“Under our constitutional scheme, the judiciary has been assigned the onerous task of safeguarding the fundamental rights of our citizens and of upholding the rule of law. Since the Courts are entrusted the duty to uphold the Constitution and the laws, it very often comes in conflict with the State when it tries to enforce its orders by exacting obedience from recalcitrant or indifferent State agencies. Therefore, the need for an independent and impartial judiciary manned by persons of sterling quality and character, undaunting courage and determination and resolute impartiality and independence who would dispense justice without fear or favour, ill-will or affection. Justice without fear or favour, ill-will or affection, is the cardinal creed of our Constitution and a solemn assurance of every Judge to the people of this great country ……. an independent and impartial judiciary is the most essential characteristic of a free society.” The arch of the Constitution of India pregnant from its Preamble, Chapter III (Fundamental Rights) and Chapter IV (Directive Principles) is to establish an egalitarian social order guaranteeing fundamental freedoms and to secure justice __ social, economic and political __ to every citizen through rule of law. Existing social inequalities need to be removed and equality in fact is accorded to all people irrespective of caste, creed, sex, religion or region subject to protective discrimination only through rule of law. The Judge cannot retain his earlier passive judicial role when he administers the law under the Constitution to give effect to the constitutional ideals. The extraordinary complexity of modern litigation requires him not merely to declare the rights to citizens but also to mould the relief warranted under given facts and circumstances and often command the executive and other agencies to enforce and give effect to the order, writ or direction or prohibit them to do unconstitutional acts. In this ongoing complex of adjudicatory process, the role of the Judge is not merely to interpret the law but also to lay new norms of law and to mould the law to suit the changing social and economic scenario to make the ideals enshrined in the Constitution meaningful and a reality.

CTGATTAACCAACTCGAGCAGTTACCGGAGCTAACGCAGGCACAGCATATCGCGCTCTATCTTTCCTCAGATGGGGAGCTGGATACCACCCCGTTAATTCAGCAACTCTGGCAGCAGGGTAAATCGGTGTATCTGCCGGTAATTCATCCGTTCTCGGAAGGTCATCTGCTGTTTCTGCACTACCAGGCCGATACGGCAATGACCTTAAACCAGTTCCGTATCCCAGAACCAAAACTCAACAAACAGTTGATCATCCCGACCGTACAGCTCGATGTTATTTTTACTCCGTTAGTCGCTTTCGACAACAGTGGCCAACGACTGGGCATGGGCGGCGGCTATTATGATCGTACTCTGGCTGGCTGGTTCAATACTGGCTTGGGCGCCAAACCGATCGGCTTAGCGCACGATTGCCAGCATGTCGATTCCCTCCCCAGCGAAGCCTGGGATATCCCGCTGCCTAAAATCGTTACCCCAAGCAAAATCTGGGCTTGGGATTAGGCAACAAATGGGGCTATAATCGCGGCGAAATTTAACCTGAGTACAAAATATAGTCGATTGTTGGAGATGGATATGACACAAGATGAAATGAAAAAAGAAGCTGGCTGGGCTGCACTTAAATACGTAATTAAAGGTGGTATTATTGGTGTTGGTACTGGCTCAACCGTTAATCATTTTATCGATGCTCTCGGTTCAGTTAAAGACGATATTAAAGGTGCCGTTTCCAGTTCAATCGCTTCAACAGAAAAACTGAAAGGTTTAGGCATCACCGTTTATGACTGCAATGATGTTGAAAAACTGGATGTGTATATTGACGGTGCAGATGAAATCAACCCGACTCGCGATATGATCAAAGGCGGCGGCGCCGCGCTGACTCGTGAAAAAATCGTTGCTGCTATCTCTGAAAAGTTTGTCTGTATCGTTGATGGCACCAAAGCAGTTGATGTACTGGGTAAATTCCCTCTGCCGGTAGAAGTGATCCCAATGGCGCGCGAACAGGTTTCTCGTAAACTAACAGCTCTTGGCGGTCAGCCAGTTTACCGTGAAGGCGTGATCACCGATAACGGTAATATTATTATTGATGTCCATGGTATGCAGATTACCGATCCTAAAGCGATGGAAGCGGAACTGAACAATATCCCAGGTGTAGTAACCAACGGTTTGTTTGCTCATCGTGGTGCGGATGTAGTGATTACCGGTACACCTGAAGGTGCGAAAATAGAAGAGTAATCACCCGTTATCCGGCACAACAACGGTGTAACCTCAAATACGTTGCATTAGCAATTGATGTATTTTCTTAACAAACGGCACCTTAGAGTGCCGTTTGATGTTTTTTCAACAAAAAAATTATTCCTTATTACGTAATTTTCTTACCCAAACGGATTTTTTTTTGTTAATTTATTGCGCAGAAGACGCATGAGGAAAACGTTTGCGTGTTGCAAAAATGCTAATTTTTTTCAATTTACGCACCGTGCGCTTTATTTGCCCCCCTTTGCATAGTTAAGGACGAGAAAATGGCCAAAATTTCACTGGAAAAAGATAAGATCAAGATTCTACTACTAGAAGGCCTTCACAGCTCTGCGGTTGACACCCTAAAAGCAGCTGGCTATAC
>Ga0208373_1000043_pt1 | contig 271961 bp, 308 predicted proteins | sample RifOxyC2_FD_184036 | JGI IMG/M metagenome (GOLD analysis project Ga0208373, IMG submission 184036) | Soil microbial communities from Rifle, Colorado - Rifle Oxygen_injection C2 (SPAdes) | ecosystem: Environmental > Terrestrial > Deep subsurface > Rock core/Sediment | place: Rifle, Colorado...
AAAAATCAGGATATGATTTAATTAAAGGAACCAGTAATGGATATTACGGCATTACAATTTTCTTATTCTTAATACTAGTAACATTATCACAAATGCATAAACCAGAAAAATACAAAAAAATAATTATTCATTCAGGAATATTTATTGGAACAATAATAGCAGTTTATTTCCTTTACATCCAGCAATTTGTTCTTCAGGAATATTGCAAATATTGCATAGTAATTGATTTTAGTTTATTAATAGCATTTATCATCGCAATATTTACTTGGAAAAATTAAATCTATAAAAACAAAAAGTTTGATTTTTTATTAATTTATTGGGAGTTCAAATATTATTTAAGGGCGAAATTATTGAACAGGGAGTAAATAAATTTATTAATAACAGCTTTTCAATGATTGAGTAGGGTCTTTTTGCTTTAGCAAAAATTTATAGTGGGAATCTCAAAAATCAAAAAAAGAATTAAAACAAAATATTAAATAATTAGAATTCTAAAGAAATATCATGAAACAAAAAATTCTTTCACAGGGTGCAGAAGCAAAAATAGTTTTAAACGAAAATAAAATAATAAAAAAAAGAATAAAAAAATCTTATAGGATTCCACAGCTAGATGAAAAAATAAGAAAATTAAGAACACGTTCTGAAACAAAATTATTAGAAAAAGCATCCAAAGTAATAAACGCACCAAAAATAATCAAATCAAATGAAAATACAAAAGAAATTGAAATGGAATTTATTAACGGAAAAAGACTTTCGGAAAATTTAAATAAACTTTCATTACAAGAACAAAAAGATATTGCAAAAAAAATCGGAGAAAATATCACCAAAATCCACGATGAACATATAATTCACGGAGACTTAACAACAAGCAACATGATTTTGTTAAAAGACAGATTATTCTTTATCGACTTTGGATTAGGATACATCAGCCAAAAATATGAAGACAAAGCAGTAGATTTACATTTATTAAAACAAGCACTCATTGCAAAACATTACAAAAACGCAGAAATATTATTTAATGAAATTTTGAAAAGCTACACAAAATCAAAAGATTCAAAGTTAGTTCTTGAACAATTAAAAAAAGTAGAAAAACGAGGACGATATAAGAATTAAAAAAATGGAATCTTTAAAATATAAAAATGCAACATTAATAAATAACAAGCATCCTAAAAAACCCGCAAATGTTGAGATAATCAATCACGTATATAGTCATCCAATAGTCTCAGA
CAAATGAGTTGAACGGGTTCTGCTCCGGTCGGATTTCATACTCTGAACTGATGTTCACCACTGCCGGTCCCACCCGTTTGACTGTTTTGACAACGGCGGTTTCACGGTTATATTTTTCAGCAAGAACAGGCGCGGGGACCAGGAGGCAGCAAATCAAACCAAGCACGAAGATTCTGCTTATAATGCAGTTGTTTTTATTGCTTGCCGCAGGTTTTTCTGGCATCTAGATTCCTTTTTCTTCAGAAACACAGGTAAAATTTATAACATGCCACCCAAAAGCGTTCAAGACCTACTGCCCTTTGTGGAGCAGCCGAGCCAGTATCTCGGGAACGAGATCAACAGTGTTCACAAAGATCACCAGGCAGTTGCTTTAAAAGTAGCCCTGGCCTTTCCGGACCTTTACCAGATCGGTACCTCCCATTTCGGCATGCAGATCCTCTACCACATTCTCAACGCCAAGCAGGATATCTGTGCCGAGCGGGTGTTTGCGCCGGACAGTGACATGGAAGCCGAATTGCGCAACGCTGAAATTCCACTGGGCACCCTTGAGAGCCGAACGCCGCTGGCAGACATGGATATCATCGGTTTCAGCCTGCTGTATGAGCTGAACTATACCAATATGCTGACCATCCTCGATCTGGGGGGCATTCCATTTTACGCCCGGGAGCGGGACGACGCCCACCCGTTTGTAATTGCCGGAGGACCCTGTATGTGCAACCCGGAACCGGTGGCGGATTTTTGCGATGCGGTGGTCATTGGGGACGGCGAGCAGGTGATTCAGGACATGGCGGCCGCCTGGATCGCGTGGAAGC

The sovereignty and integrity of India has to be upheld. Constitution itself would cease to exist, if, God forbid, the sovereignty and integrity of India were lost.
The duties associated with the Office of a judge are too sacrosanct and hence demand the judicial functioning with `the best of ability, knowledge and judgment’ of the judges. It is not enough to be a law graduate or to have put in a number of years of practice or to have gained experience by serving as a judicial officer for a specified number of years. Their ability and knowledge associated with the clarity of purpose and methods which the judges display enables the judicial system to perform to its optimum efficiency. The role of the judge obligates him to continue to invest in up-dating his knowledge of law and skills of justice dispensation. The holder of the Office if not able and knowledgeable would not have the confidence to function, much less with independence. It is said :
Strange, how much you’ve got to know;
Before you know, how little you know.
” Four Qualities in a Judge ” BY FORMER CJI R.C.LAHOTI
RANDOM THOUGHTS :
Four Qualities in a Judge
A judge has to be possessed of excellence not only from within but he should also visibly display the functional excellence which is necessary to fulfil the constitutional promise of justice by the judiciary as a whole. Four qualities are needed in a judge which are symptomatic of functional excellence. They are: (i) Punctuality (ii) Probity (iii) Promptness; and (iv) Patience.
Justice Hidayatullah has placed observance by judges of the punctuality of time on a very high pedestal. According to him a judge who does not observe punctuality of time does not believe in rule of law.